Ron Guidry remembers Thurman Munson

Friday is the 40th anniversary of the passing of Yankees captain and catcher Thurman Munson in a plane crash near his home in Canton, Ohio.
Yankees pitcher Ron Guidry spoke to Major League Baseball Network, and his recollections are airing all day long.
Here are excerpts of what Guidry said:
Guidry on the Yankees’ game on August 3:

“People said they had goosebumps, but not for the right reasons, it was just eerie. That’s what was hard, standing up with everybody alongside of you, feeling the same way as something was taken away from us and we’d never be able to replace it.”

On George Steinbrenner’s decision for the entire team to travel to Munson’s funeral:

“I had to tip my hat to [George Steinbrenner] because he knew there was something more important than that game, even though he wanted to win as much as anybody. This was not as important as what we were doing.”

On pitching a game the same day as Munson’s funeral:

“I know you like talking about it, but I want to tell you that I don’t like remembering that feeling that I felt at that precise moment. When I turned around knowing he would never be there again, I didn’t care about that game at all.”

FULL GUIDRY TRANSCRIPTION

August 1, 1979:

“Thurman had said that he was gonna be flying his plane. He was gonna fly from Chicago to Canton to be with his family because we had an off day the next day at home. Sure, there was a lot of us that kind of got a little concerned, but he never thought there was anything out of the ordinary. The team wins the game, and then he takes a shower and he leaves. ‘We’ll see you back in New York.’ We didn’t realize that’d be the last time we see him.”

August 2, 1979:

“About one o’clock, I guess, I got a phone call, somewhere around there, give or take. Mr. Steinbrenner informed me of what had happened. … For the next hour or so, I guess, I can’t even recall what happened. Your mind was just not functioning and you’re trying to visualize what the hell exactly is going on here. Mr. Steinbrenner said, ‘We’re gonna all meet at the ballpark, so just make your way there as quick as you can.’ It was a somber mood in that clubhouse, that I remember. I can’t recall if even anybody was really talking about anything. I think the only one that was actually talking was Mr. Steinbrenner, telling us, ‘This is what’s gonna happen for the next couple of days.’”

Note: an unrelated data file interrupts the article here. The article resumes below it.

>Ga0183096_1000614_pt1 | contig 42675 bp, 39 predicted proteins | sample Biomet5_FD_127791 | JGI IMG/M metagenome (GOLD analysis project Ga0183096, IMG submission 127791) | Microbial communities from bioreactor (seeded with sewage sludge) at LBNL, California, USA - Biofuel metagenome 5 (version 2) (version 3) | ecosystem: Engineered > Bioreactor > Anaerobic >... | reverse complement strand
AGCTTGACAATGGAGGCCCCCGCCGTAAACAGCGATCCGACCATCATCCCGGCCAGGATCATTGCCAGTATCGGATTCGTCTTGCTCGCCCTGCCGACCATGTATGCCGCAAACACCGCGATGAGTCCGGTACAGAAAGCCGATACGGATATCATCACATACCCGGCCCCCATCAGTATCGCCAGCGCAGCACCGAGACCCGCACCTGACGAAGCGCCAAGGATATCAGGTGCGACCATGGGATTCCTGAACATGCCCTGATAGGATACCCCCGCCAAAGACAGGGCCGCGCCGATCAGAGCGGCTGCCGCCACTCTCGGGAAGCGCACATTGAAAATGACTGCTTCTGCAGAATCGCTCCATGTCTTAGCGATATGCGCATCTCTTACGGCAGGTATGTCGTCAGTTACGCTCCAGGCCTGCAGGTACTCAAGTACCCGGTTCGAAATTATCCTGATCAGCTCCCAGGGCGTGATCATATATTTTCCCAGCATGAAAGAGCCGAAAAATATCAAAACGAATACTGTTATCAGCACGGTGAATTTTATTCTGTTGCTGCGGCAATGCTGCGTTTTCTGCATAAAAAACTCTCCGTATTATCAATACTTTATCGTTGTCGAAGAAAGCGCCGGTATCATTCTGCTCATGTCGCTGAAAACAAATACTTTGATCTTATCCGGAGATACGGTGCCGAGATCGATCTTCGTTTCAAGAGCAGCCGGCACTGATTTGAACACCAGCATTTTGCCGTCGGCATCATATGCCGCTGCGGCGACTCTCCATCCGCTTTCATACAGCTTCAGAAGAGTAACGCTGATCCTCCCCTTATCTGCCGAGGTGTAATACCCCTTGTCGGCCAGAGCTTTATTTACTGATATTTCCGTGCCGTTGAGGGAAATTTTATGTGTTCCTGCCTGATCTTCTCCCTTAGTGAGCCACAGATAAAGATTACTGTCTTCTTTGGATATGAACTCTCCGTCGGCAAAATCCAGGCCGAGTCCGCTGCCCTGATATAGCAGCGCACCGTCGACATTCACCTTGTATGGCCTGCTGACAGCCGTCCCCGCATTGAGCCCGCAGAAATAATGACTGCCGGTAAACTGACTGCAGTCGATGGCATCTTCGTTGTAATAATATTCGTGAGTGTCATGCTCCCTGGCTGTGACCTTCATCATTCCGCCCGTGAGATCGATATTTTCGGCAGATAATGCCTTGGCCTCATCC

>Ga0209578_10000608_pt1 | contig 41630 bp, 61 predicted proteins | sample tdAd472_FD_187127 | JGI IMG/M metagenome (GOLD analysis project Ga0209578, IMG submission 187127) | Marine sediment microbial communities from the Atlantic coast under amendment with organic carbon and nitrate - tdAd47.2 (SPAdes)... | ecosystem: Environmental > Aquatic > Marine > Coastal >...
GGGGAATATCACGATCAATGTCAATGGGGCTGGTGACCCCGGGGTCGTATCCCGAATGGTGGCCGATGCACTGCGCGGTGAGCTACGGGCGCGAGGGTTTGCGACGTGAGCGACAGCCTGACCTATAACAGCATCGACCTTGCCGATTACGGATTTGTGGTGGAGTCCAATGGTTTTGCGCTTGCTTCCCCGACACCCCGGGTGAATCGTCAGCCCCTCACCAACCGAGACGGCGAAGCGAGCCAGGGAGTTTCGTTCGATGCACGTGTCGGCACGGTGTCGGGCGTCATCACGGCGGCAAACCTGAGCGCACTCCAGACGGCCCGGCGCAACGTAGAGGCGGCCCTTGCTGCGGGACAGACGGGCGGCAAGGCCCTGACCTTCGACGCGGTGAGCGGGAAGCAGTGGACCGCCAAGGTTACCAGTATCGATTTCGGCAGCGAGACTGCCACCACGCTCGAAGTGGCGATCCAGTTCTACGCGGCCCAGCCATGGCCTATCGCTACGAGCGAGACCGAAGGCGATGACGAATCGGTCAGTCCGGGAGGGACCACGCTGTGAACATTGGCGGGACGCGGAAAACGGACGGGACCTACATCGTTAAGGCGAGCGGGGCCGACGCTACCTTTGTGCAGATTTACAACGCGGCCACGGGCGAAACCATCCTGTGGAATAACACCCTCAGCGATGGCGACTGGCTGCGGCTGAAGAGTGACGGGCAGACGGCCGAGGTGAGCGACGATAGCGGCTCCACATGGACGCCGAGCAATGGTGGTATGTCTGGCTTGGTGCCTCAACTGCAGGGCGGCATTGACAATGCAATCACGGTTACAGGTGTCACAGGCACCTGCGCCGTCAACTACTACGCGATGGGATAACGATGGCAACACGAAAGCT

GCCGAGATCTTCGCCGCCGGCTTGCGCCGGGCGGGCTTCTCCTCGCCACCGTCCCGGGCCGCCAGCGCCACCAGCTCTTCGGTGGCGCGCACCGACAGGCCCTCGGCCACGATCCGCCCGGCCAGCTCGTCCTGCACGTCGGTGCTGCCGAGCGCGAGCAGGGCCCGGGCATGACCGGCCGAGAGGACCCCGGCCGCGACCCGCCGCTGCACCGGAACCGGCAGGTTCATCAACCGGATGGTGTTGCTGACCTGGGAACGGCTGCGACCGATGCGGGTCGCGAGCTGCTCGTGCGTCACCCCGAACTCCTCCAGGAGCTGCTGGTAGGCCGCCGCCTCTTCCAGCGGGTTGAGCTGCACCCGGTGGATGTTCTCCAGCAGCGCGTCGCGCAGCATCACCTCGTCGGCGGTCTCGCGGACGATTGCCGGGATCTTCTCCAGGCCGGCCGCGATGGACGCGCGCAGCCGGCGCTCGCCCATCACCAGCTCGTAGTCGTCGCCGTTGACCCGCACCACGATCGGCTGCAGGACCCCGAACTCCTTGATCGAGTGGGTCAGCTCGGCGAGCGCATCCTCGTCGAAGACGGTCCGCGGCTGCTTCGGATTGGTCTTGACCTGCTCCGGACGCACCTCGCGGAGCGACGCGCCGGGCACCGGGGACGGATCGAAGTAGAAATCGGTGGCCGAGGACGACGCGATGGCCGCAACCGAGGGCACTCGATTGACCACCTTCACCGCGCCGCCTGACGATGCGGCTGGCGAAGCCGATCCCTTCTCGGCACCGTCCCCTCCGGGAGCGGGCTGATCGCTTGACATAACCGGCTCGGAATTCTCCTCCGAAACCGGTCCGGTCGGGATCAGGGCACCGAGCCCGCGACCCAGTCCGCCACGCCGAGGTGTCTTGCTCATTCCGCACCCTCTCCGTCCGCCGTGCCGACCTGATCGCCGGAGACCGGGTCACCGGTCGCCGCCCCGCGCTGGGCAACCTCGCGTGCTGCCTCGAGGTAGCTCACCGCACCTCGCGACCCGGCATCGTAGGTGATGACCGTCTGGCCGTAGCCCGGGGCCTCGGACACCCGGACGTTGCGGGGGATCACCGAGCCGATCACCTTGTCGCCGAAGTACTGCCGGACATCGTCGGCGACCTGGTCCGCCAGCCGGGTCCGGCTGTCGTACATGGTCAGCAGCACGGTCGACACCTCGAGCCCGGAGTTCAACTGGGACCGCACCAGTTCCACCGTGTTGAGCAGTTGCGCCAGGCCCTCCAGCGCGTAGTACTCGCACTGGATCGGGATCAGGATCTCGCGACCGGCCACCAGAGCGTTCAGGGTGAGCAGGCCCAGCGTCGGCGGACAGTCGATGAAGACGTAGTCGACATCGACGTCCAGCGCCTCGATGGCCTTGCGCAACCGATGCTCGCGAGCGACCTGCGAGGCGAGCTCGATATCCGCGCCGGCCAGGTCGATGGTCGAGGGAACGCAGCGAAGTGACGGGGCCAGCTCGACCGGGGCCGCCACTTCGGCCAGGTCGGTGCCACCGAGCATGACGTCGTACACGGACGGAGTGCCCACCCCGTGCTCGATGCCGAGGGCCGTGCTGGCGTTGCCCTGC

August 3, 1979:

“That afternoon when I got to the park, and I’m there fairly early, and I remember walking into the lounge, getting a cup of coffee and then when I walked back across the locker room, you have to pass his locker to get into the training room. You start looking at, he’s not going to be here. You keep looking there, but he ain’t coming. So you go through the motions. We go out. Time stopped, there was nothing. It made the hair on the back of my neck stand up. People said they had goosebumps, but not for the right reasons, it was just eerie. That’s what was hard, standing up with everybody alongside of you, feeling the same way as something was taken away from us and we’d never be able to replace it.”

August 4, 1979:

“I had to tip my hat to [George Steinbrenner] because he knew there was something more important than that game, even though he wanted to win as much as anybody. This was not as important as what we were doing.”

August 6, 1979:

“The priest comes up, he starts speaking and you’re listening and you’re thinking, you’re flashing back what you remember when he did this to you, you remember when he called this pitch. You start thinking about all kinds of stuff. Then it gets to the point where [Bobby] Murcer gets up and he speaks. I don’t think they had a dry eye in that place. I know I had tears for the longest time.”
“I’m sitting in the locker room going, ‘Okay, well I’m pitching so I’m not going out. I’ll be in here all by myself for three hours. You’re hashing everything back and you’re not looking forward to going out. I was not looking forward to going out.”
“You bend over, you pick up the ball, you take your hat, you stand up, they play the anthem, put your hat back on and you turn around. … I know you like talking about it, but I want to tell you that I don’t like remembering that feeling that I felt at that precise moment. When I turned around knowing he would never be there again, I didn’t care about that game at all.”
“You weren’t seeing us, you weren’t seeing the real team. It was just hard to go through knowing what you are gonna be going through. But then [Bobby] Murcer hits a home run, all of a sudden it’s 4-3 and you’re sitting down in the dugout and you go, ‘You know, if he was here sitting next to you, he’d be on your rear end bad because the way you’ve been pitching, that’s not who you are and he certainly wouldn’t want to be catching that weak-ass shit that you’re throwing.’ I wasn’t gonna give up anything more, I would have lost that game 4-3, it wouldn’t have been 5-3. That was so fitting about the whole day, it’s like that’s the way that it should have ended. All you can see is the third base coach [waving], the first base coach [waving], everybody’s running. I remember running out to the field, everybody’s just euphoric because it couldn’t have been scripted any better.”
“If you think about tradition and pride and all of the stuff that the Yankees are built around, that’s a Thurman Munson. A guy who loved the organization, loved playing the game and loved being a Yankee. He was proud of that and he made sure everyone else knew how much it meant.”

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